High Court Speech Cases in Wartime

Friday, December 03, 2010

Transcript

Throughout American history, wartime protests (and government suppression of them) have led to blockbuster Supreme Court free speech cases. Although not always friendly to free speech advocates, these decisions have ignited national conversations about what speech the government can and cannot outlaw during wartime. But after examining our current era, Slate’s Dahlia Lithwick observed a surprising dearth of protest cases heard by the Supreme Court.

Comments [3]

Just a Thought

It is worth remembering that "angry attacking speech" and "wartime protest speech" are often the same thing.

Dec. 04 2010 12:36 PM
KadeKo

I remember the environment in which the Bush admin "respected the widespread and rabid speech used against them" differently than you. And I don't remember that admin being able to tell the difference between themselves and the country.

If by "respect" you mean them feeding crap to Judith Miller, outing a CIA covert agent for partisan purposes, hiring Jeff Gannon, Armstrong Williams, and "Karen Ryan" because Fox News wasn't doing their bidding enough, saying "Watch what you do, watch what you say", "You're with us or against us", having Colin Powell lie about yellowcake, or aluminum refining tubes (or both), and "the next smoking gun may be a mushroom cloud", then, yeah, I'm right there with you.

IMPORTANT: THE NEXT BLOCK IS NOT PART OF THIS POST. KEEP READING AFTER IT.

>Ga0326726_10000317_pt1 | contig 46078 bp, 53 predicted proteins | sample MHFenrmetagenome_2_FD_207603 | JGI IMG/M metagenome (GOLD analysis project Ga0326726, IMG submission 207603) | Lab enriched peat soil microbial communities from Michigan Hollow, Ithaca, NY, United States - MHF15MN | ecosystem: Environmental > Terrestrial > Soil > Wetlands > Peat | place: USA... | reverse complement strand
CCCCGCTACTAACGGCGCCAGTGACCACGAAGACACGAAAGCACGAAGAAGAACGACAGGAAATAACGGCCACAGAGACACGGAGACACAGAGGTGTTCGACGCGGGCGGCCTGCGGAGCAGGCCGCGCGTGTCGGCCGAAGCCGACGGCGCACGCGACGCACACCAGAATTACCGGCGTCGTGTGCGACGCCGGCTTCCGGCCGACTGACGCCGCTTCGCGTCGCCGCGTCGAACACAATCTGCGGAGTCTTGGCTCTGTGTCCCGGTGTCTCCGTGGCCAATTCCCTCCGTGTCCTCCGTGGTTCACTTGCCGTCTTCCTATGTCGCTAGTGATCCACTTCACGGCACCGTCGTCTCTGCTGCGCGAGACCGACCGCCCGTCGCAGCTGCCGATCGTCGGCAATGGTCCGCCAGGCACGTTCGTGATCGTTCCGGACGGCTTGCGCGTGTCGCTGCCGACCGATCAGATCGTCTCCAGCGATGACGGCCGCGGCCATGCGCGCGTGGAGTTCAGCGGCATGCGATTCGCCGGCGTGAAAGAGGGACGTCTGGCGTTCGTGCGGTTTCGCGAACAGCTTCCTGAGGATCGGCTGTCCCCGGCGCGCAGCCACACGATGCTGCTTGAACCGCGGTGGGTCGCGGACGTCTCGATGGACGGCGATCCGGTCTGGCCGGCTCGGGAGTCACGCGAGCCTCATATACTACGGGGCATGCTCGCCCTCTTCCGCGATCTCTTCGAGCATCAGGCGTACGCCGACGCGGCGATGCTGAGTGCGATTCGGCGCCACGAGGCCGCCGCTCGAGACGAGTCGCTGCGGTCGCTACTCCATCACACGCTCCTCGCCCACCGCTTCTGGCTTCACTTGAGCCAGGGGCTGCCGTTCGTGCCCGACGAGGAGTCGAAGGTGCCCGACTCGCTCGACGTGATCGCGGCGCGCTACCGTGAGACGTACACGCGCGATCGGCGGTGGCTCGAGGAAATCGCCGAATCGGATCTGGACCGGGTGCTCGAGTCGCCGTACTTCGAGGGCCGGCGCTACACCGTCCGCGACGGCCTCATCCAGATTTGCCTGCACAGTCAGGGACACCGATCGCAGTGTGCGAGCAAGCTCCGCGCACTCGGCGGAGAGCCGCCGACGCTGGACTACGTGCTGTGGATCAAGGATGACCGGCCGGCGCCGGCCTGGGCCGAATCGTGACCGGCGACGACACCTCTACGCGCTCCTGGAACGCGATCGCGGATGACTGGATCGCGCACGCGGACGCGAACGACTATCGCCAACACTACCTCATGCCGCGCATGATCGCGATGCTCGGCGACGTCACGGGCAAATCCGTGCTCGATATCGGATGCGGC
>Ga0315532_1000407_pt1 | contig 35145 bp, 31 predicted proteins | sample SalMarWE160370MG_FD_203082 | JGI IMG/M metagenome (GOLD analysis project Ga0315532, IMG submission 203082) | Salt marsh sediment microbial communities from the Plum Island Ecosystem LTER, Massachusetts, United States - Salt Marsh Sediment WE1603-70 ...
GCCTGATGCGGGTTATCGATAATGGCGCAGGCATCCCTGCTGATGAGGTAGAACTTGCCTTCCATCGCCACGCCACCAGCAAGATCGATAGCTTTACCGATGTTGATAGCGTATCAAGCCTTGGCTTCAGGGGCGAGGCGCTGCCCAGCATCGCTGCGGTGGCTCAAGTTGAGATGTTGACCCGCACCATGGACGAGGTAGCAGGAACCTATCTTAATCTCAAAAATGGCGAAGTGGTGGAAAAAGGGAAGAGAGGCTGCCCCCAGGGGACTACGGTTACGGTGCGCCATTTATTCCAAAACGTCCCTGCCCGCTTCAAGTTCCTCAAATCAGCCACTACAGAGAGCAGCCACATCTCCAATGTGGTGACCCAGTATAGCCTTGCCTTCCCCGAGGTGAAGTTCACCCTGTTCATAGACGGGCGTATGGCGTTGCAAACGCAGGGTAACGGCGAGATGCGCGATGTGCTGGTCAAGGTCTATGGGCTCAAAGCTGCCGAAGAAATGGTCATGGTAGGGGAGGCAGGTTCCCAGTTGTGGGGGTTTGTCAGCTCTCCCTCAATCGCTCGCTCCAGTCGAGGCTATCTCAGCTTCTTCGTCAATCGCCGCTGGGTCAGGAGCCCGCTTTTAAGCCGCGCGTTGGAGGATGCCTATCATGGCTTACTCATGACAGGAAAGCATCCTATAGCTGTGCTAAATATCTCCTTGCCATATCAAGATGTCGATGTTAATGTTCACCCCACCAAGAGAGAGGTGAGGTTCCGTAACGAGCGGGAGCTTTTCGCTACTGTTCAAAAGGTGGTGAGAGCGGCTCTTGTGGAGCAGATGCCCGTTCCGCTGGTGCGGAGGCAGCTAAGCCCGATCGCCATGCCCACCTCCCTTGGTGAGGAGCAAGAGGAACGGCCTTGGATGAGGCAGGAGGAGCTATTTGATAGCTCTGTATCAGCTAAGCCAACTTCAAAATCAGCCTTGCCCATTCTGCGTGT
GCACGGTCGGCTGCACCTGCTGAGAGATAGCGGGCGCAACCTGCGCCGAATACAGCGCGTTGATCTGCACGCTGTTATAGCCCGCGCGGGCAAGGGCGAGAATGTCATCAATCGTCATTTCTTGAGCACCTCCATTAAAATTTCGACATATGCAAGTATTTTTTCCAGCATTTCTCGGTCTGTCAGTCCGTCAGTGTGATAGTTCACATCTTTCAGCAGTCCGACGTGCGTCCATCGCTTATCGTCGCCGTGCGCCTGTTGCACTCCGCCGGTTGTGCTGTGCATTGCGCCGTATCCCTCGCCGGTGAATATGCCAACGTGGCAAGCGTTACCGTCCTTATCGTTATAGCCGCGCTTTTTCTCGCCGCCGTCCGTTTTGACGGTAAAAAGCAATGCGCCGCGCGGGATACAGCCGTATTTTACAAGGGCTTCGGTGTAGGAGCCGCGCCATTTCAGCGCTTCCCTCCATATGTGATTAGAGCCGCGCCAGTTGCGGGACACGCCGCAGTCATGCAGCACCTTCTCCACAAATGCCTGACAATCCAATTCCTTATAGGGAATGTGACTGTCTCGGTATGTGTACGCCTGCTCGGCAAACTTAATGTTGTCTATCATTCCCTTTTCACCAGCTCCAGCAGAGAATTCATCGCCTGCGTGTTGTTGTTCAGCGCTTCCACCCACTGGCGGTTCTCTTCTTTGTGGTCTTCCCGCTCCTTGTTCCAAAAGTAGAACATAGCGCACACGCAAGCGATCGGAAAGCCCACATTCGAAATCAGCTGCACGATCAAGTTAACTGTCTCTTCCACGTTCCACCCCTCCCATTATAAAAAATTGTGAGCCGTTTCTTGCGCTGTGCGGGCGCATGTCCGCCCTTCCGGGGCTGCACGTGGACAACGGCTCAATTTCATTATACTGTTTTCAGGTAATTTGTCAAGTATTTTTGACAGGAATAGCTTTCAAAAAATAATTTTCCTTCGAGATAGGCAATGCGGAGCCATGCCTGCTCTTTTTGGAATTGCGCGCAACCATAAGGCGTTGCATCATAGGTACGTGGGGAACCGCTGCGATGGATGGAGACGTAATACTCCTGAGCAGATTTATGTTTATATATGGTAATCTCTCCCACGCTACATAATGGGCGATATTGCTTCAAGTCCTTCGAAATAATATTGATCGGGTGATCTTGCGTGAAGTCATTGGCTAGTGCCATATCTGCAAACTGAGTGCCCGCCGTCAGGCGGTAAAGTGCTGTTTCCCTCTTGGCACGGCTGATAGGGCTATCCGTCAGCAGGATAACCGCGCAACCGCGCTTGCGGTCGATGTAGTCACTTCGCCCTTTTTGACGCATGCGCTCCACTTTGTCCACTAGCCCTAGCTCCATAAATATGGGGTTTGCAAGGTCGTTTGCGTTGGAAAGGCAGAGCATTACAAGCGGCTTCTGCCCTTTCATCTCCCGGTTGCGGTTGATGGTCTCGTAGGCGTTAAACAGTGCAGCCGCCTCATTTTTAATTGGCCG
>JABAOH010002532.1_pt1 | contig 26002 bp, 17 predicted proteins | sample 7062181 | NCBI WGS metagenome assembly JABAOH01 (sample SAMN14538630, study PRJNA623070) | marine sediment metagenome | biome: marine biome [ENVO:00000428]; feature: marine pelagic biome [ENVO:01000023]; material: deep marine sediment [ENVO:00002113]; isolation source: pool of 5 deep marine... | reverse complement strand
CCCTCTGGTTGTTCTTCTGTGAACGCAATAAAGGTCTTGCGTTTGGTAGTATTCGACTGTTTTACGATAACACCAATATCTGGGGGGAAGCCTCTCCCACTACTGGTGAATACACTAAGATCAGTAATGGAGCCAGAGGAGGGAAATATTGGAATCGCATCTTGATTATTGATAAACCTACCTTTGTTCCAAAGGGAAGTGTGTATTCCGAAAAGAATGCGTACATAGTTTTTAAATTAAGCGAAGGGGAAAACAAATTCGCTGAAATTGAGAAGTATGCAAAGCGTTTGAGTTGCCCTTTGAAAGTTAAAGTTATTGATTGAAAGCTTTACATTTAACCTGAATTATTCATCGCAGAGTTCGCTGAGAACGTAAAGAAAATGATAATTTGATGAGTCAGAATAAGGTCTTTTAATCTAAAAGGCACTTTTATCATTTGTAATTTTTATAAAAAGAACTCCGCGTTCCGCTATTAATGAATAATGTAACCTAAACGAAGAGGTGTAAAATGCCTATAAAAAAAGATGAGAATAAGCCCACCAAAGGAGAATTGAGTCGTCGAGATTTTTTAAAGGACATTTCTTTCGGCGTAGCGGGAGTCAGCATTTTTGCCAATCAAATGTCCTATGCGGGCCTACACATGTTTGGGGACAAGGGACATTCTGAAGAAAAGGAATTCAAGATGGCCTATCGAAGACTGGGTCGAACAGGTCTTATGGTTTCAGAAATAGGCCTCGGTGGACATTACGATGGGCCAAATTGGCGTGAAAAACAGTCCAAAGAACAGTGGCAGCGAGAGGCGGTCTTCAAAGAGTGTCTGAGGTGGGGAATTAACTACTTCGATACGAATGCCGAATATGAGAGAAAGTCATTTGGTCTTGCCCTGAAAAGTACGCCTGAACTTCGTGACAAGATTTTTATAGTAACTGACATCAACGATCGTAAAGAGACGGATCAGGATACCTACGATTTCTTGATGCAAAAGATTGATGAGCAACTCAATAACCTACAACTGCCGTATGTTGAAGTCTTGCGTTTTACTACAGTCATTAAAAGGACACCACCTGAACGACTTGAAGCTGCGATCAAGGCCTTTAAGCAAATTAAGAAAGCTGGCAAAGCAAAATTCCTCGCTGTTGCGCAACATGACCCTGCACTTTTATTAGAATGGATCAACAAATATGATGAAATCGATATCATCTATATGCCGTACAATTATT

Dec. 04 2010 11:49 AM
Just a Thought

I realize it may be difficult to admit but maybe the reason there has been no free speech challenges during the Bush Administration is because they successfully safe guarded the nation after 9/11 AND respected the wide spread and rabid speech used against them and the war effort.
However the recent Supreme Court case regarding "material support" bizarrely described by the guest as "simple things" like giving "humanitarian aid" to a terrorist group like "alternative dispute resolution" and trying to "tell them how not to be terrorist group" sounds profoundly stupid and ridiculous. It would be laughable if it were not so dangerous . So much so that apparently even our current bugling Justice Department has pursued it thanks to the Patriot Act. It being one of the few things inherited from Bush that Obama doesn't complain about too much. Thanks

Dec. 03 2010 11:41 PM

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